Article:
A delegate to the Republican national convention from Virginia filed a federal lawsuit Friday to avoid being bound to vote for Donald Trump on the first ballot in Cleveland.
The delegate, Carroll Boston Correll, is a longtime local GOP official who claims Trump is “unfit to serve” as President. Correll alleges in the lawsuit that state law which binds him to vote for Trump on the first ballot at the convention violates his constitutional right to free speech. Correll is seeking class action status for the suit on behalf of other bound delegates in Virginia, where Trump won 17 delegates in March.
The lawsuit was filed Friday in the U.S. District Court for the Eastern District of Virginia. It list as its defendants Mark Herring, the attorney general of Virginia, and other state and local elections officials. Correll is being represented by a major D.C. law firm, BakerHostetler.
“Correll believes that Donald Trump is unfit to serve as President of the United States and that voting for Donald Trump would therefore violate Correll’s conscience,” the complaint said. “Accordingly, Correll will not vote for Donald Trump on the first ballot, or any other ballot, at the national convention. He will cast his vote on the first ballot, and on any additional ballots, for a candidate whom he believes is fit to serve as President, thereby violating Section 545(D).”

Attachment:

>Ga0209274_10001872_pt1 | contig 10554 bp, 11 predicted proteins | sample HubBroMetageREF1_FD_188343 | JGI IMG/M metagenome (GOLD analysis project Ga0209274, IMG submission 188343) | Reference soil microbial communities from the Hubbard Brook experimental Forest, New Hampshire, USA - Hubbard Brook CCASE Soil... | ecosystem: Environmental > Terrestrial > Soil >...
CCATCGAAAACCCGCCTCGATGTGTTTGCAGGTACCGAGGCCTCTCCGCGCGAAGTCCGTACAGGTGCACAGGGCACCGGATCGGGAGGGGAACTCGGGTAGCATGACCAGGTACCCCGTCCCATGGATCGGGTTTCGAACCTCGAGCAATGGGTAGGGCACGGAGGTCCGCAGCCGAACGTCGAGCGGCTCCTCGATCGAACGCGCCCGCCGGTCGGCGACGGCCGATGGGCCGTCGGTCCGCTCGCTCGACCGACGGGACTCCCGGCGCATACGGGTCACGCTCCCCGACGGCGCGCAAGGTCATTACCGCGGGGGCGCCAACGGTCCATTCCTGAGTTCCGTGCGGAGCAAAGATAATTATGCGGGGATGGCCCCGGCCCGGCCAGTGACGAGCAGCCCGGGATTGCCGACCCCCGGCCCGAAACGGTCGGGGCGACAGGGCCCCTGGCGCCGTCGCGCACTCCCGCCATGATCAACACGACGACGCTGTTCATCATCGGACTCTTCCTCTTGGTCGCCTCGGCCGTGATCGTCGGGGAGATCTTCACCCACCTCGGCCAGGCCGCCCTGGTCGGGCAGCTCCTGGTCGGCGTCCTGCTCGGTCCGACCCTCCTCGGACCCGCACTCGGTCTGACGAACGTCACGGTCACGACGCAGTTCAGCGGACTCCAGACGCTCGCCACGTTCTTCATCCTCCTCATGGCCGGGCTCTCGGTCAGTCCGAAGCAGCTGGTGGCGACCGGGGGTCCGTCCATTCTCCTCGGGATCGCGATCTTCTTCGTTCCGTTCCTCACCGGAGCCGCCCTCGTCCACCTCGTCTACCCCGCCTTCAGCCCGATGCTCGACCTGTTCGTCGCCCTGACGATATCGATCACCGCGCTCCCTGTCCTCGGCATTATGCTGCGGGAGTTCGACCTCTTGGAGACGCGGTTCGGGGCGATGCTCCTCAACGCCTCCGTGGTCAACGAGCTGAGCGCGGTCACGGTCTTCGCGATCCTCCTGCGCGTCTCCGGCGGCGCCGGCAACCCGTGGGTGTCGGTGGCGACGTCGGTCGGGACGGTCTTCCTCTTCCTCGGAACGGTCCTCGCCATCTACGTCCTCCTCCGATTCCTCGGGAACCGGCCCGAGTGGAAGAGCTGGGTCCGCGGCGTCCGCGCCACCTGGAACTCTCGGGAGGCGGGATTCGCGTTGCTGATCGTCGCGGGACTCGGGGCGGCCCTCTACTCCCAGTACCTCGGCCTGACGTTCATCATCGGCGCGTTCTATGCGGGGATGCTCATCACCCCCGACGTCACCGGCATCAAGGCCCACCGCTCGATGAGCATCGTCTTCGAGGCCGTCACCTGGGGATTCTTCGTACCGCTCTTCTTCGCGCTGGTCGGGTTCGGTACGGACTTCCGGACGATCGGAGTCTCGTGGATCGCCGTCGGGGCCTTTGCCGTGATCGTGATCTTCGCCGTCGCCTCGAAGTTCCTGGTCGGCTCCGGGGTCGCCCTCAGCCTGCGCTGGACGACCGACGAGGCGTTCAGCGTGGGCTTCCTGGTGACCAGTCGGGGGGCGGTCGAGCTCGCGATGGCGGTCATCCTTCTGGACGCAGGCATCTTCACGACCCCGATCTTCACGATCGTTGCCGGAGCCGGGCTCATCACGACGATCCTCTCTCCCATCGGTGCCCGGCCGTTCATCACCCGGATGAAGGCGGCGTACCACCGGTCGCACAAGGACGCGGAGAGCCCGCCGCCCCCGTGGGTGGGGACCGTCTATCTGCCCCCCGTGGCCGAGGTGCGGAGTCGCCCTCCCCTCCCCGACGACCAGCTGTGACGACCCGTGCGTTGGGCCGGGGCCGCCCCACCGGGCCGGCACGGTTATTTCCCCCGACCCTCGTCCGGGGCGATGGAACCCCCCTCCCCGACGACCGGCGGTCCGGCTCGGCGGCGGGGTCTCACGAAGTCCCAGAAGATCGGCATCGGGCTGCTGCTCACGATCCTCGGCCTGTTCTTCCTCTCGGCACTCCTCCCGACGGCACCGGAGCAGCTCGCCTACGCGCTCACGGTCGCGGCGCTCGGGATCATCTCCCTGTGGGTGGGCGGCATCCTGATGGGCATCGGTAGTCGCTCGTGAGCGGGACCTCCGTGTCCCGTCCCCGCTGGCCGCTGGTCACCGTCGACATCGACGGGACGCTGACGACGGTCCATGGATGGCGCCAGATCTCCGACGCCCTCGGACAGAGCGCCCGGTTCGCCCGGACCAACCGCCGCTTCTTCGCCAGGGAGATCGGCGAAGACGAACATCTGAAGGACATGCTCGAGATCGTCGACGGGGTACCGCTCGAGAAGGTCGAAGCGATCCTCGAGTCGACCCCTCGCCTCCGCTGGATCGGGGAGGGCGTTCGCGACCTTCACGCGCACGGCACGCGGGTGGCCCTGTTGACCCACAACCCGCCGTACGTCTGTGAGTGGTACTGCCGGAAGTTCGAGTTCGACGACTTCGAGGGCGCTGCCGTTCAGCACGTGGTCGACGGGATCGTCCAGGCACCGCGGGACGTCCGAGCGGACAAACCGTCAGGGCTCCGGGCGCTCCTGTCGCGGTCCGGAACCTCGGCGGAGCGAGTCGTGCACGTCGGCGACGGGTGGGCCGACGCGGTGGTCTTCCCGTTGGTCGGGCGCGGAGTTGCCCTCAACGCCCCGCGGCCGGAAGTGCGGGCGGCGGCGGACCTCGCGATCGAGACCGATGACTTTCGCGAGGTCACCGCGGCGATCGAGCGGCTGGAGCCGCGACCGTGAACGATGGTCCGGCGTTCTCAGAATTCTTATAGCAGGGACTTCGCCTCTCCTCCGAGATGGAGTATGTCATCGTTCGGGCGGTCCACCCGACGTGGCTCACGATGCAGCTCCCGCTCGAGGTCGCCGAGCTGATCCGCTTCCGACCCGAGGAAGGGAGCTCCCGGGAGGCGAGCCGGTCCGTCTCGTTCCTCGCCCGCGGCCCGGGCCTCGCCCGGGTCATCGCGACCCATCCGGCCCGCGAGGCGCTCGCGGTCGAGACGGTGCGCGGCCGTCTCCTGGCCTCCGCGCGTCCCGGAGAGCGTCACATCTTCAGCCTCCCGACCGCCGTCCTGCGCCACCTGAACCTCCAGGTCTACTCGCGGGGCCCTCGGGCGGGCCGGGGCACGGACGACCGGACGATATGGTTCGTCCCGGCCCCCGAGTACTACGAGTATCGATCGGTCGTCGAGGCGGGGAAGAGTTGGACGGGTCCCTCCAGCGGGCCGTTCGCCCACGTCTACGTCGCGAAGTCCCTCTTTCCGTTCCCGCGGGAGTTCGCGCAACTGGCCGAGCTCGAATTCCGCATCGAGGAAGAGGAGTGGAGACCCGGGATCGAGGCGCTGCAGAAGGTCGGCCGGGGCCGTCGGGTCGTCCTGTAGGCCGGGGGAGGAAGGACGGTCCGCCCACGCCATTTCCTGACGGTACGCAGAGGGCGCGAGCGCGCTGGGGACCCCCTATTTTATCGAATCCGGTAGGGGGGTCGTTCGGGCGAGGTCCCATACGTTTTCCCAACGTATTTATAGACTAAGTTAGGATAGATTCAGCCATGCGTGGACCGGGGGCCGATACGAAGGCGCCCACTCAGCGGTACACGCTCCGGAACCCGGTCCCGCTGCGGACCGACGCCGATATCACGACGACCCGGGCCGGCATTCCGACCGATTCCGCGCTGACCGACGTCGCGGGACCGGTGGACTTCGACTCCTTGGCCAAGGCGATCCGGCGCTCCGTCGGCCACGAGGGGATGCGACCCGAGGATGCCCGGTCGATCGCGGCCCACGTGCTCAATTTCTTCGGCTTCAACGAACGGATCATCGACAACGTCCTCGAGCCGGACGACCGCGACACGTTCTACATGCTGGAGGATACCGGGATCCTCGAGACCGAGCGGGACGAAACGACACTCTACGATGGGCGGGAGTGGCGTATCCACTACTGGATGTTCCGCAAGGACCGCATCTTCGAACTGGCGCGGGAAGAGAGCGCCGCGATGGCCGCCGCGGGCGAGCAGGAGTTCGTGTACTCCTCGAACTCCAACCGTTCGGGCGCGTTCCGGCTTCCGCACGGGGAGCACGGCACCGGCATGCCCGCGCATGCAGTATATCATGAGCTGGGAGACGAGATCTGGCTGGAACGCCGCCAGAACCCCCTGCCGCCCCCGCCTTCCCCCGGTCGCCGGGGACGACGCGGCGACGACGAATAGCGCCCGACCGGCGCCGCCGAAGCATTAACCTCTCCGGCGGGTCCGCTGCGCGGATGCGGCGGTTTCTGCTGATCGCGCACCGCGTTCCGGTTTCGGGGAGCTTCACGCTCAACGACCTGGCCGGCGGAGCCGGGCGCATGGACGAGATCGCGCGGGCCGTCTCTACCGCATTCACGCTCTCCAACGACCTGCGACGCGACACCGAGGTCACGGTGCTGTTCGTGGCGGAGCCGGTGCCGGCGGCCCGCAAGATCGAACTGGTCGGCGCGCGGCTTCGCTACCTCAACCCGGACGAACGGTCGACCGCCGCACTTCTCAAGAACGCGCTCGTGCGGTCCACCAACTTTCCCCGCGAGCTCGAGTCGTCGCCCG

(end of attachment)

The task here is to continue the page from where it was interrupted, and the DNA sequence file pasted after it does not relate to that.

Correll is seeking an injunction that would relieve him of any criminal penalties under state law for voting for someone other than the primary winner on the first ballot at a national convention. The lawsuit notes that in Virginia, delegates are not chosen directly by the voters according to whom they will support, but rather in separate local party conventions.
The complaint is below: